Protected, But Scared: What It's Like To Be A Police Officer's Child
Let’s be real here — and a little cliché: Our dads were our very first loves (this applies to all the ladies out there) and will always be the most amazing men on this planet.
I’m sure we can all remember sitting by the door, waiting to hear Dad come home from work, running up to him and giving him a huge bear hug when he finally made it.
But, what if he was late? Did you worry something bad had happened to him? Most of you will answer “no” to this question, but some will say “yes.”
We’ve all heard from others at some point in life, “My dad is my hero,” but mine is considered to be hero to not only me, but to many.
My dad is a police officer. Here's what it's like to grow up in a family like mine:
As a little girl, I felt so much pride knowing my dad was out protecting our city from crime; I’m now 21 years old and that pride remains, but I can’t help but feel fear knowing he's out there on patrol.
Why do I feel fear? I can’t get on the Internet without seeing someone bash on police officers. People say some very scary things, even going as far as, “A dead cop is the best cop.”
Do you know what it’s like to read that? It’s earth-shattering to know someone out there thinks my dad would be better off dead.
What does your dad do for a living? Imagine someone saying, “A dead _____ is the best _____.” Scary thought, huh?
So now, on top of already worrying about him being out on patrol, facing dangers that are part of the job, I have to worry about some nut job who put a target on my dad for simply reporting for duty.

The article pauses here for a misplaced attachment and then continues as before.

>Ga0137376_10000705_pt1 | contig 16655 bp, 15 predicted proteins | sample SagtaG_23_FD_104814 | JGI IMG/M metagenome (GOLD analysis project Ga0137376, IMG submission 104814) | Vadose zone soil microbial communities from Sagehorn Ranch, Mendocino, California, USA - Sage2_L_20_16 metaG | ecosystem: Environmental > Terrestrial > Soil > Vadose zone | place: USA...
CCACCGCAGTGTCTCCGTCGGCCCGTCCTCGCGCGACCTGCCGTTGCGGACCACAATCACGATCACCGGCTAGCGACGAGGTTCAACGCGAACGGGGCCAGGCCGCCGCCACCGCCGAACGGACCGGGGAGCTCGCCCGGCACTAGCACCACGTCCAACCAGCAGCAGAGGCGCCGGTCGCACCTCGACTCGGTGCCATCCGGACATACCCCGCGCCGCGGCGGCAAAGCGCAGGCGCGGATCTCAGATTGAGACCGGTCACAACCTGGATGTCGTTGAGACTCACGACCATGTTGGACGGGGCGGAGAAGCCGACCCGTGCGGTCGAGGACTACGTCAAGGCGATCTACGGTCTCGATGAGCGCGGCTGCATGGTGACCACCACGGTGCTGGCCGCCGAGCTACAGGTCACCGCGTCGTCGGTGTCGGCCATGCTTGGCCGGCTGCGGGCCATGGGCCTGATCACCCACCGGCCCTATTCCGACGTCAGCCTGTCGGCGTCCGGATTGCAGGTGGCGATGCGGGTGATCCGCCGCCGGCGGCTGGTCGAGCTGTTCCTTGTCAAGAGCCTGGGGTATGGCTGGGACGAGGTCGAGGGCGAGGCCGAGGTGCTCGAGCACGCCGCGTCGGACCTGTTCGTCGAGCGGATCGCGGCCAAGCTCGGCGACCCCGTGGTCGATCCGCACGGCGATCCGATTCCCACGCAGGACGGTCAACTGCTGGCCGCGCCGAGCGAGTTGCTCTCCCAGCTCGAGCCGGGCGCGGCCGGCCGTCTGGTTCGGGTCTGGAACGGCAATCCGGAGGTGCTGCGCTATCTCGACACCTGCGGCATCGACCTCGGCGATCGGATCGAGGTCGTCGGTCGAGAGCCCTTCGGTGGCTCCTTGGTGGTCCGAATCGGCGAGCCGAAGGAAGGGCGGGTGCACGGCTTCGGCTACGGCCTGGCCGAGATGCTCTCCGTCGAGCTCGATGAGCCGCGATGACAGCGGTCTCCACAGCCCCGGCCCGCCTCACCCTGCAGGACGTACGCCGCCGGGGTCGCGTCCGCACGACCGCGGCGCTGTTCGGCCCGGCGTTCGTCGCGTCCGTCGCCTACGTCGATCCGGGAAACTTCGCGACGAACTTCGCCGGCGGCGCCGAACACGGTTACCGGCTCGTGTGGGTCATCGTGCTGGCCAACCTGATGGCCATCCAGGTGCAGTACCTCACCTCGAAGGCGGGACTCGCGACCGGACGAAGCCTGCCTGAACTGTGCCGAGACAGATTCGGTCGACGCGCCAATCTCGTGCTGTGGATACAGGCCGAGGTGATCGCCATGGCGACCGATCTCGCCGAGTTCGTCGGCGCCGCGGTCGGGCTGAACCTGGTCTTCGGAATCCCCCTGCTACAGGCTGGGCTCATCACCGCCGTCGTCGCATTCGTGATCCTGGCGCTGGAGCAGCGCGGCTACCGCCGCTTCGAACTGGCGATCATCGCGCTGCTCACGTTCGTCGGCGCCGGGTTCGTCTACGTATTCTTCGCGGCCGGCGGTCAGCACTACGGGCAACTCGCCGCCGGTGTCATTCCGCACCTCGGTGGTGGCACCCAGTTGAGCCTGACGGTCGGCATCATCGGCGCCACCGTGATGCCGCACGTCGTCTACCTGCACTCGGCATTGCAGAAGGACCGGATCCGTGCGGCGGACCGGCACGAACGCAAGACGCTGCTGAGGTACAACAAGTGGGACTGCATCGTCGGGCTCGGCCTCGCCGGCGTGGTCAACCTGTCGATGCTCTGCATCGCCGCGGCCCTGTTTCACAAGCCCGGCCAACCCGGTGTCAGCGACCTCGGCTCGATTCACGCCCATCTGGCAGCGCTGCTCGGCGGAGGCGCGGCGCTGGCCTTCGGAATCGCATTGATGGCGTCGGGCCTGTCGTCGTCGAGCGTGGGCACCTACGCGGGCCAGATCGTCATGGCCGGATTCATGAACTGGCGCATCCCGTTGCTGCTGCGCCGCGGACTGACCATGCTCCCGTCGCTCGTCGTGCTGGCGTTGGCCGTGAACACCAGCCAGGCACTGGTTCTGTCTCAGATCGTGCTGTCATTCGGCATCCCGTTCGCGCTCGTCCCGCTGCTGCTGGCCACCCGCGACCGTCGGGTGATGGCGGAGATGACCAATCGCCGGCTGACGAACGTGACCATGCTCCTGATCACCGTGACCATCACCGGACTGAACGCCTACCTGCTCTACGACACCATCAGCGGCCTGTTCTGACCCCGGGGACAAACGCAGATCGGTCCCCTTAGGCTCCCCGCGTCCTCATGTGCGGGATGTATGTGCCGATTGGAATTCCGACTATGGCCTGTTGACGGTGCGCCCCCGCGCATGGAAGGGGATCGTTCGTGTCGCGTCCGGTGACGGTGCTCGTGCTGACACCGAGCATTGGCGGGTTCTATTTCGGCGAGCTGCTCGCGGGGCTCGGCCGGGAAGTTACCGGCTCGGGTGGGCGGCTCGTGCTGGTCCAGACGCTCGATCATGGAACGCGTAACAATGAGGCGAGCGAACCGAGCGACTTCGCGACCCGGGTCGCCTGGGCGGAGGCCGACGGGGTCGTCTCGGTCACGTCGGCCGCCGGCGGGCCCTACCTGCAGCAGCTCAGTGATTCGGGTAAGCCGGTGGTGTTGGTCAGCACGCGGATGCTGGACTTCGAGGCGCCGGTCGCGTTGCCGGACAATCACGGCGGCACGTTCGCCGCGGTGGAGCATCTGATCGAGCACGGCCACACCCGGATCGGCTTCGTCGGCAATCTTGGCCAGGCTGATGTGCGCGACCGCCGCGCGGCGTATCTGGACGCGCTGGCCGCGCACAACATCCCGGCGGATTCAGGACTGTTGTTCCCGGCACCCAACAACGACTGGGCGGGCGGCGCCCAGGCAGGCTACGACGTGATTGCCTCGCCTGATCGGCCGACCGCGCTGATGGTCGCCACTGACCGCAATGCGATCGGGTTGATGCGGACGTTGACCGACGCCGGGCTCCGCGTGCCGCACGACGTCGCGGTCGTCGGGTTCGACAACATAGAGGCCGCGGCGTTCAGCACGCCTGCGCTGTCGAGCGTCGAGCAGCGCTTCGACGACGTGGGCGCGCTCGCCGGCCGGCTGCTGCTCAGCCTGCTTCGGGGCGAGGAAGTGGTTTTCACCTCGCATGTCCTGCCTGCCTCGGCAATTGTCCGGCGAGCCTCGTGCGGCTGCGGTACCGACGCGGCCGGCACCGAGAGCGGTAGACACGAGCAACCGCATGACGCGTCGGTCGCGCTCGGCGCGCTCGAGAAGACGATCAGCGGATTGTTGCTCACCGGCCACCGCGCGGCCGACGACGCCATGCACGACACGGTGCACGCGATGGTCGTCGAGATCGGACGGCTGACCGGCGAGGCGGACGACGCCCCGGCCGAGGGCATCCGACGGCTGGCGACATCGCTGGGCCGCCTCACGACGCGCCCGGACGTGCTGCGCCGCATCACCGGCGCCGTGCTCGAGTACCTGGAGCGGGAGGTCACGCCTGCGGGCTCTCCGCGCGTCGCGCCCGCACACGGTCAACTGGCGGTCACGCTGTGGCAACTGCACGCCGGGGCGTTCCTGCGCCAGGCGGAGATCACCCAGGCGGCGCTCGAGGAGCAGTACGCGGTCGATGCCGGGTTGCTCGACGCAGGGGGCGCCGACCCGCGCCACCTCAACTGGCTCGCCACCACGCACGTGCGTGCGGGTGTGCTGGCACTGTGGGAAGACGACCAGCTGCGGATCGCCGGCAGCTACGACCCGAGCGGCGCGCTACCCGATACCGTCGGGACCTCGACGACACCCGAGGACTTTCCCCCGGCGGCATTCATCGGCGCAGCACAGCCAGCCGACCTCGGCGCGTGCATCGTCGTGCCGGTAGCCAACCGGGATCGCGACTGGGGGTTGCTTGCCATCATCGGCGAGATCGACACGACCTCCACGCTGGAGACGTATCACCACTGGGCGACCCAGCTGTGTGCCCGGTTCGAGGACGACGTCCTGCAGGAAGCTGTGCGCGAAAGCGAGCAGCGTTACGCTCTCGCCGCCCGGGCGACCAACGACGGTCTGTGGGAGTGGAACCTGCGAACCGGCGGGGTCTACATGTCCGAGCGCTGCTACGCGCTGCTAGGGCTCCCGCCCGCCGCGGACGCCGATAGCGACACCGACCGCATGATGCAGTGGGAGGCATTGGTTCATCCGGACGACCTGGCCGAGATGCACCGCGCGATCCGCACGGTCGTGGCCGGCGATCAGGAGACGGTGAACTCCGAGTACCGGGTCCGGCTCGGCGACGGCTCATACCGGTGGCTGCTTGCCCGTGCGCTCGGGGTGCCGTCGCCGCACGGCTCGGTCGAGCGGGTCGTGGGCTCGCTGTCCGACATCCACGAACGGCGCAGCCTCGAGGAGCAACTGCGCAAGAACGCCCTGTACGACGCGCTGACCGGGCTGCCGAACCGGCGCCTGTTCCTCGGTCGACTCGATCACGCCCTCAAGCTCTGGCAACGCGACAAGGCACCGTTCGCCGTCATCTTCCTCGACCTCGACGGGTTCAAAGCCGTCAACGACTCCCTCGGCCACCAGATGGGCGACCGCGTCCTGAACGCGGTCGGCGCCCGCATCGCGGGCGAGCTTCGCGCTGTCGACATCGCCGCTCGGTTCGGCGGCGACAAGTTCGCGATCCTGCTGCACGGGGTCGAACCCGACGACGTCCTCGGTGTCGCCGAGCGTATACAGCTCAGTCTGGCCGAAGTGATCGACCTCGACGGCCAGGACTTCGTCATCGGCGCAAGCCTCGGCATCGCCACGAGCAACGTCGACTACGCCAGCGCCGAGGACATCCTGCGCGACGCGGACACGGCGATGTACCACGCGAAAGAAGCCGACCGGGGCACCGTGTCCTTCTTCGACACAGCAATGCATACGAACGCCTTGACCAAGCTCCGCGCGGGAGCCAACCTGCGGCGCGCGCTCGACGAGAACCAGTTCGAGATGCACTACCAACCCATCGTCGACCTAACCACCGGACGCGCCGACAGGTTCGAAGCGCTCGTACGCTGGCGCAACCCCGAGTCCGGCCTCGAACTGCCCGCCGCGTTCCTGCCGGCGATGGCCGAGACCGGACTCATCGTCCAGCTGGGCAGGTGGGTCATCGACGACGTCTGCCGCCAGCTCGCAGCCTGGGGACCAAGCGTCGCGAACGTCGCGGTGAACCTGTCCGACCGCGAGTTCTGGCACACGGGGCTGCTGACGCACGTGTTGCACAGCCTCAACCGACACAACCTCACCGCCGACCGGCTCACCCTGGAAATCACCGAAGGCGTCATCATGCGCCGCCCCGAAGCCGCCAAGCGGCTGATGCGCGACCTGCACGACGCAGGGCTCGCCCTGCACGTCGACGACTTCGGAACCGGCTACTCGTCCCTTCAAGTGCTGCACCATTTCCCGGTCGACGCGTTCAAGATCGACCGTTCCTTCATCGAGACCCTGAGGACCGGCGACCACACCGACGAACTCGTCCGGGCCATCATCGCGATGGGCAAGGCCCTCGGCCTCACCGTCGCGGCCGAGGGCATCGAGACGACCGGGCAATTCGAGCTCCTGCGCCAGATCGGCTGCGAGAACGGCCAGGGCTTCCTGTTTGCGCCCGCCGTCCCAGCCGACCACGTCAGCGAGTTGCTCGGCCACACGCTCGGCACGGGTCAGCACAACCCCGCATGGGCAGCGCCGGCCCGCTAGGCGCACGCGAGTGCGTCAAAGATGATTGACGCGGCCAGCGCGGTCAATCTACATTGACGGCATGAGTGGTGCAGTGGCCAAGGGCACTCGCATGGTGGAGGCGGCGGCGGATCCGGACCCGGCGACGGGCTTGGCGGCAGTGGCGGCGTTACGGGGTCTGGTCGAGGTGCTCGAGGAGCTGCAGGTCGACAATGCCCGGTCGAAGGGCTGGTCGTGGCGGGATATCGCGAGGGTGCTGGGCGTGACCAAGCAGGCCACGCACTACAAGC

No one seems to understand the fear that comes with being the daughter of an officer.
Not many of us have ever had to hear, “Your dad was involved in an incident today. I’m not sure what happened yet, but you need to remember how much your dad loves you.”
Not many of us sit in our rooms, praying the garage door will open soon and that he just got caught up with a lot of paper work. You can’t imagine the fear that comes with being the daughter of a man who puts his life on the line in his day-job.
When your dad got home from work, did he ever tell you about his day over dinner?
I’m sure it was nice, hearing what he did all day, knowing what kind of day he had. When your dad's a police officer, that’s not how things are. He won’t tell you about his day.
He won’t tell you about the people who shot at him, the people he had to fight to protect himself, the car chase he got involved in.
He won’t tell you these things and you won’t know about his day at work. I used to get upset because my dad would never talk about work, and he acted differently than other dads.
Now that I’m older, I realize he didn’t talk about it because he was protecting me. He was protecting me from knowing the horrors he sees daily and from knowing just how much danger he’s in.
Do you get what I’m trying to convey?
For you, I want to humanize the man behind the badge. People don’t understand what this life is like. I want you to remember these things:
- When you threaten an officer, you’re threatening my dad, his family, me…
- You have so much hate for the police, and yet, my dad continues to put his life on the line to protect yours. Funny, huh? He doesn’t even know you and every morning, he wakes up, puts on his uniform and sets out to do whatever he can to protect you.
- It’s not my dad's fault you broke the law and you got a ticket, or you got arrested, or you're serving jail time — it’s YOUR fault. You chose to break the law; my dad was only doing his job to protect.
The next time you see an officer, before you automatically label him as an assh*le out to get you, remember, this is his job; he has a family to go home to. He has a little girl waiting to hear from him, waiting to hear “I love you” one more time.
This one’s for you, Daddy, for being brave enough to do what others wouldn’t, for protecting even those who persecute you and for being the best dad any girl could ever ask for.
I’d also like to say thank you to all of our service men and women who put their lives on the line daily to protect the lives of others.